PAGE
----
What Is “Post Traumatic Growth?” Interview with “Jolt” Author Mark Miller


In this episode, we spend time with Mark Miller, a veteran journalist who has covered the retirement beat for a dozen years.  Today, we’re talking with him about his new book “Jolt: Stories of Trauma and Transformation.” The book tells the stories of people have experienced traumatic events — the loss of a child, a natural disaster, a life-threatening accident or illness, financial ruin or a terrorist attack — and bounced back to thrive and grow.

I sat down with Mark at his home in Evanston, IL and had a conversation about “Jolt” and what it can tell us about Second Acts.

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“Jolt: Stories of Trauma and Transformation” is available on Amazon.com.

Fired at 64…An Entrepreneur at 66


In December 2009, Paul Tasner walked into a conference room and was let go from his position as the Senior Director of Operations of a San Francisco-based manufacturing firm. He was 64 years old. He met his wife Barbara and another couple for  dinner that evening and proceeded to get “silly drunk.”

He wasn’t ready for retirement. So two years later, he started Pulpworks, a company that designs and manufactures biodegradable packaging replacing the toxic, disposable plastic packaging to which we’ve all become accustomed to. With his 2017 TED Talk, “How I Became an Entrepreneur at the Age of 66,” he’s became a poster child (or perhaps “poster senior”) of older entrepreneurs.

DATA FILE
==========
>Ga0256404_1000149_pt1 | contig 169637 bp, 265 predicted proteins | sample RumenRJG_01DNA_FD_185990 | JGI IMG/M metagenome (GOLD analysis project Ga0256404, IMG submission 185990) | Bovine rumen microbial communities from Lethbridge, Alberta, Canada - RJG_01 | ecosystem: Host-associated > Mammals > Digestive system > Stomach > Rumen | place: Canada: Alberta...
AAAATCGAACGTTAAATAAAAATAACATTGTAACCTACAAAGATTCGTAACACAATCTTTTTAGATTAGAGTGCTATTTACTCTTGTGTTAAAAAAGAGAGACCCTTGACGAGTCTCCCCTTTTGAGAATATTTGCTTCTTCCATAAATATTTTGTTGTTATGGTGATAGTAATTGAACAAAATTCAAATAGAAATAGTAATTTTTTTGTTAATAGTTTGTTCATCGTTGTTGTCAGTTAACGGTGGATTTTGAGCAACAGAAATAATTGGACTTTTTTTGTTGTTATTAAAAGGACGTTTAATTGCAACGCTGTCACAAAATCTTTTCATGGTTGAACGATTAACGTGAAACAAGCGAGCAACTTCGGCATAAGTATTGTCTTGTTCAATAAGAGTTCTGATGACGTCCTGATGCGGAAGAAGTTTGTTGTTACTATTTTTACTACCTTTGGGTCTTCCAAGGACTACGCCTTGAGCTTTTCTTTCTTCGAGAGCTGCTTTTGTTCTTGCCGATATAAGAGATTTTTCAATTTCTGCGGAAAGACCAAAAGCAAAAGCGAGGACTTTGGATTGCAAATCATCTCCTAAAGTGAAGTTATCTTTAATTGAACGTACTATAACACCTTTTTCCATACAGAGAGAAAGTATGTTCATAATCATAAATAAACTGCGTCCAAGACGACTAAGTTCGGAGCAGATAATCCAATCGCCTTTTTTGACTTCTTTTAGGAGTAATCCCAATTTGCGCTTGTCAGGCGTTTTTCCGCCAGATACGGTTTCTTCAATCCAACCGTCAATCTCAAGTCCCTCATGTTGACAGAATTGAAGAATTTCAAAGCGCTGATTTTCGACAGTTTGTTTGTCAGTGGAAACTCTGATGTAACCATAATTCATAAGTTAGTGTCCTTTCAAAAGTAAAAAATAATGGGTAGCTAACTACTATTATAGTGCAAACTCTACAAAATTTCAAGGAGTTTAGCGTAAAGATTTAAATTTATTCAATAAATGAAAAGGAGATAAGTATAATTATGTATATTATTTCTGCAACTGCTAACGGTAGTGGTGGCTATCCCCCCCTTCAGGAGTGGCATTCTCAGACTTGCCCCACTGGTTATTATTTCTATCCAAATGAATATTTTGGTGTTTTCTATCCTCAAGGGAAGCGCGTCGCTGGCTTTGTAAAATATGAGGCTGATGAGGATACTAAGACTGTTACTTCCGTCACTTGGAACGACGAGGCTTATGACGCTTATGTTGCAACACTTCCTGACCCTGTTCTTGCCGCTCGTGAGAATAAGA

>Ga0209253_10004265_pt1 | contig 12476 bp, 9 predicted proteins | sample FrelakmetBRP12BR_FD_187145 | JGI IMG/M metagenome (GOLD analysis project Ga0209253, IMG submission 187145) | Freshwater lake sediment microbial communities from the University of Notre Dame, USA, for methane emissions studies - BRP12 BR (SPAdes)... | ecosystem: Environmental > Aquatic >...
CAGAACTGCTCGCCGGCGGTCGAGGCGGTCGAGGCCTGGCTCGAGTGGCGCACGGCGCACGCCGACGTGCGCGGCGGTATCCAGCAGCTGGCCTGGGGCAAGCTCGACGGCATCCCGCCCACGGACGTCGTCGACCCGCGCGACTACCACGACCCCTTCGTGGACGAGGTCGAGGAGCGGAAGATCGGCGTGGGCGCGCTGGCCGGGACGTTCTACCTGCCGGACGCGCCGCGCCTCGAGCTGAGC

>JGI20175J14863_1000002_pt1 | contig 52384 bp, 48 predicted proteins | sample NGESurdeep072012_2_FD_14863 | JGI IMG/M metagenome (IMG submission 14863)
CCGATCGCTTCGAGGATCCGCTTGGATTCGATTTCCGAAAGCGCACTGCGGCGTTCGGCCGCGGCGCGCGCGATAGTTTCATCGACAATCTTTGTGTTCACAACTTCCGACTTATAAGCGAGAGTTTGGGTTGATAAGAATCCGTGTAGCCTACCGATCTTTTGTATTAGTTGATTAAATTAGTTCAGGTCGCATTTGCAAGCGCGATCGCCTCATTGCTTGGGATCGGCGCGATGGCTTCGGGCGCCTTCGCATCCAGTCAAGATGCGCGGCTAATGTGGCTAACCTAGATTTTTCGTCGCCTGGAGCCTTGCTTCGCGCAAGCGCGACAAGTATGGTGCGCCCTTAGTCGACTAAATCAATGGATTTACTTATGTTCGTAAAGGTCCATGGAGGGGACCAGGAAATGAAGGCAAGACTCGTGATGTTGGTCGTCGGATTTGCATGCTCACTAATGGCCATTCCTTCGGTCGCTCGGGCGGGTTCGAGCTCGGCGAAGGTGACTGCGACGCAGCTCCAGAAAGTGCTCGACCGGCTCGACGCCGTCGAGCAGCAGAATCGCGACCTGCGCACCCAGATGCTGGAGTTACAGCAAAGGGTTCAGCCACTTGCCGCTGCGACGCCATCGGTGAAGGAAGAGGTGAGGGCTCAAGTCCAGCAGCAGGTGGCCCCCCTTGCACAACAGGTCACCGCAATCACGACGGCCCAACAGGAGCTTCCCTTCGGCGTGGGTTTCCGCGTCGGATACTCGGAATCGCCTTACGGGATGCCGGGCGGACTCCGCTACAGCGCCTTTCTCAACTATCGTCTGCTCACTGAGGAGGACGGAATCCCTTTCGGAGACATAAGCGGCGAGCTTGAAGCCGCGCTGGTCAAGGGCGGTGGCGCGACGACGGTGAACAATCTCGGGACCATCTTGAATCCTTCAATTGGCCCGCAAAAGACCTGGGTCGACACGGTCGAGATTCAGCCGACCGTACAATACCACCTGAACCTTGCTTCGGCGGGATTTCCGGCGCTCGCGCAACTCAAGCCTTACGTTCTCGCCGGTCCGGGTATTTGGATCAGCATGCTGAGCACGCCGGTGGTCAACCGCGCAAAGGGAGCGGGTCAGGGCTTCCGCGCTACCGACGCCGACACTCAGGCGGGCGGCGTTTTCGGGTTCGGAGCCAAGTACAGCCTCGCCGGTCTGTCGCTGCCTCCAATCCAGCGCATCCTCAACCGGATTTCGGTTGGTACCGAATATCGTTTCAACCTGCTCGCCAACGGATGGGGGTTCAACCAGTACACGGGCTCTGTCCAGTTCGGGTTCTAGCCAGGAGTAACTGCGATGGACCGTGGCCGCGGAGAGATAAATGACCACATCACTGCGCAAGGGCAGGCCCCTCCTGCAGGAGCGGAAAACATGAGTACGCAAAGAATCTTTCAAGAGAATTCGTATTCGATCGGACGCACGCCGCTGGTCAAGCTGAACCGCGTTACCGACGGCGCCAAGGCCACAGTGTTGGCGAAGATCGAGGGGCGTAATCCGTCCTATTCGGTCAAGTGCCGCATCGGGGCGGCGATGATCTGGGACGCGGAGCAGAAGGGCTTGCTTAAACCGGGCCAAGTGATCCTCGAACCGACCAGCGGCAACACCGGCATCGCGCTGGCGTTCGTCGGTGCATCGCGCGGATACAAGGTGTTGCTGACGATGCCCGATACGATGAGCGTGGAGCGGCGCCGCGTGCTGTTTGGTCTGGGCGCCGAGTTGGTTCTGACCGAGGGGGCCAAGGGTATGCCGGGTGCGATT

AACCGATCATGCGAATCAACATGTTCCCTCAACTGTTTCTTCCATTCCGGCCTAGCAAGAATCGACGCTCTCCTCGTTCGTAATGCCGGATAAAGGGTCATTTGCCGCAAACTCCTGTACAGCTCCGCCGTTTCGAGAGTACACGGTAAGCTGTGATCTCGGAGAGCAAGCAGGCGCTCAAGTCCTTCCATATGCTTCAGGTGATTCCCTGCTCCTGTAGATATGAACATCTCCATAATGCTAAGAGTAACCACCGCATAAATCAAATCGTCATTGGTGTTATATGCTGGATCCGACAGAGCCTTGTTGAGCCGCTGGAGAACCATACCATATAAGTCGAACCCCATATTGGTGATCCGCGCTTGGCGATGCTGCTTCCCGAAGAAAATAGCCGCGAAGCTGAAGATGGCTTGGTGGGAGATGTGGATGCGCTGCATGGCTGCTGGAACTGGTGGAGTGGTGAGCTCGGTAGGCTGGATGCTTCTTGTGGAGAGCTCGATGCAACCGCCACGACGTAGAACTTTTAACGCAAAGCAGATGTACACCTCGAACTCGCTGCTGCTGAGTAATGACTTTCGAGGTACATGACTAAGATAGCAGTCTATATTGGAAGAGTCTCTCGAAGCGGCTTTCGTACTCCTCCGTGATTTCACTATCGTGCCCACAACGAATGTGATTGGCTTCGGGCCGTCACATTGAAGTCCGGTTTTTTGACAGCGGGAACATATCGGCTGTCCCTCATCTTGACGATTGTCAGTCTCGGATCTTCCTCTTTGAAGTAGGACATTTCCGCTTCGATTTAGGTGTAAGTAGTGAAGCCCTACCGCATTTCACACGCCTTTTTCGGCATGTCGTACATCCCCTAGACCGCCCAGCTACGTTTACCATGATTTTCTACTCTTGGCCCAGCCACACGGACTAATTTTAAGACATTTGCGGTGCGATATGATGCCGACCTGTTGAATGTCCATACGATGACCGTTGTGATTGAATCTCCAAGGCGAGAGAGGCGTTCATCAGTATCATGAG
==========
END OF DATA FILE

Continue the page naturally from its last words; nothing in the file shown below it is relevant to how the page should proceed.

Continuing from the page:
The episode also includes interviews with Dr. Benjamin Jones, Professor of Strategy at Northwestern University who directs the Kellogg School’s Innovation and Entrepreneurship Initiative and Barbara Walter, Paul’s wife.

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Exiting the Courtroom: A Trial Lawyer Finds Nature Photography


Over the course of a 40+ year legal career, Richard Turner served as Governor Ronald Reagan’s personal attorney and then as a high-powered trial lawyer. But at the age of 60, he had a series of epiphanies during a month-long sabbatical wandering around the Western United States. And he eventually left the bar and became a nature photographer. And a pretty successful one at that.